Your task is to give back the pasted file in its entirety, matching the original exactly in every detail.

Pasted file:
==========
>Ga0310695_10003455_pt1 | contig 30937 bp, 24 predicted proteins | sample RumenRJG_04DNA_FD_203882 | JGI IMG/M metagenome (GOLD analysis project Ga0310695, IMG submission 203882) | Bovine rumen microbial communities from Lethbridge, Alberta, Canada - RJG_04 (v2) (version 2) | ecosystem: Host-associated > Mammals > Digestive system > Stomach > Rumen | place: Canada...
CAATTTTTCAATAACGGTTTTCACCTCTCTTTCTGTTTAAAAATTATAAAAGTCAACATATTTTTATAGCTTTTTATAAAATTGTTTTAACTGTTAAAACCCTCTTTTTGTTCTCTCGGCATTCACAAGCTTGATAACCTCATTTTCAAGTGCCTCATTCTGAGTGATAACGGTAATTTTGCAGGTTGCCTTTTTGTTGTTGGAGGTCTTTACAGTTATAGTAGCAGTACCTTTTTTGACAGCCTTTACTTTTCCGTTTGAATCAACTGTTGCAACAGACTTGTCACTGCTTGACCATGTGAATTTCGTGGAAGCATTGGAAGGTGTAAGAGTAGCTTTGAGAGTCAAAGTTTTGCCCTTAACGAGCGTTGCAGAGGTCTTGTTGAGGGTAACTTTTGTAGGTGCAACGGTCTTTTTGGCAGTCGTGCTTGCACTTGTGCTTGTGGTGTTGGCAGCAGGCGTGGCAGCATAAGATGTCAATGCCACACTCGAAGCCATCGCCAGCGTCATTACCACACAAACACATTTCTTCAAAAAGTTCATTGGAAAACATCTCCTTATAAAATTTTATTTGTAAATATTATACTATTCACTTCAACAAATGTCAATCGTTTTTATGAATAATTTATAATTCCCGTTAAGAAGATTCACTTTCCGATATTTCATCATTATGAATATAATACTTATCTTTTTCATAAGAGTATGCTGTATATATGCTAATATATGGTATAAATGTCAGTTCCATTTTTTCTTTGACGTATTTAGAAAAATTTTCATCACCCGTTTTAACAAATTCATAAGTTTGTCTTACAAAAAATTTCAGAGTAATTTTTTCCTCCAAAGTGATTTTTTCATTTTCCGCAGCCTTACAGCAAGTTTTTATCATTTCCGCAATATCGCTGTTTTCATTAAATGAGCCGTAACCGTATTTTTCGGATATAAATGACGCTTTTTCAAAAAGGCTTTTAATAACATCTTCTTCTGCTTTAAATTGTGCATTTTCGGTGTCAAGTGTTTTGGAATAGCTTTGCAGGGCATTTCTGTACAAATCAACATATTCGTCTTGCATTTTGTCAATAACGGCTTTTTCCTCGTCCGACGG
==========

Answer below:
>Ga0310695_10003455_pt1 | contig 30937 bp, 24 predicted proteins | sample RumenRJG_04DNA_FD_203882 | JGI IMG/M metagenome (GOLD analysis project Ga0310695, IMG submission 203882) | Bovine rumen microbial communities from Lethbridge, Alberta, Canada - RJG_04 (v2) (version 2) | ecosystem: Host-associated > Mammals > Digestive system > Stomach > Rumen | place: Canada...
CAATTTTTCAATAACGGTTTTCACCTCTCTTTCTGTTTAAAAATTATAAAAGTCAACATATTTTTATAGCTTTTTATAAAATTGTTTTAACTGTTAAAACCCTCTTTTTGTTCTCTCGGCATTCACAAGCTTGATAACCTCATTTTCAAGTGCCTCATTCTGAGTGATAACGGTAATTTTGCAGGTTGCCTTTTTGTTGTTGGAGGTCTTTACAGTTATAGTAGCAGTACCTTTTTTGACAGCCTTTACTTTTCCGTTTGAATCAACTGTTGCAACAGACTTGTCACTGCTTGACCATGTGAATTTCGTGGAAGCATTGGAAGGTGTAAGAGTAGCTTTGAGAGTCAAAGTTTTGCCCTTAACGAGCGTTGCAGAGGTCTTGTTGAGGGTAACTTTTGTAGGTGCAACGGTCTTTTTGGCAGTCGTGCTTGCACTTGTGCTTGTGGTGTTGGCAGCAGGCGTGGCAGCATAAGATGTCAATGCCACACTCGAAGCCATCGCCAGCGTCATTACCACACAAACACATTTCTTCAAAAAGTTCATTGGAAAACATCTCCTTATAAAATTTTATTTGTAAATATTATACTATTCACTTCAACAAATGTCAATCGTTTTTATGAATAATTTATAATTCCCGTTAAGAAGATTCACTTTCCGATATTTCATCATTATGAATATAATACTTATCTTTTTCATAAGAGTATGCTGTATATATGCTAATATATGGTATAAATGTCAGTTCCATTTTTTCTTTGACGTATTTAGAAAAATTTTCATCACCCGTTTTAACAAATTCATAAGTTTGTCTTACAAAAAATTTCAGAGTAATTTTTTCCTCCAAAGTGATTTTTTCATTTTCCGCAGCCTTACAGCAAGTTTTTATCATTTCCGCAATATCGCTGTTTTCATTAAATGAGCCGTAACCGTATTTTTCGGATATAAATGACGCTTTTTCAAAAAGGCTTTTAATAACATCTTCTTCTGCTTTAAATTGTGCATTTTCGGTGTCAAGTGTTTTGGAATAGCTTTGCAGGGCATTTCTGTACAAATCAACATATTCGTCTTGCATTTTGTCAATAACGGCTTTTTCCTCGTCCGACGG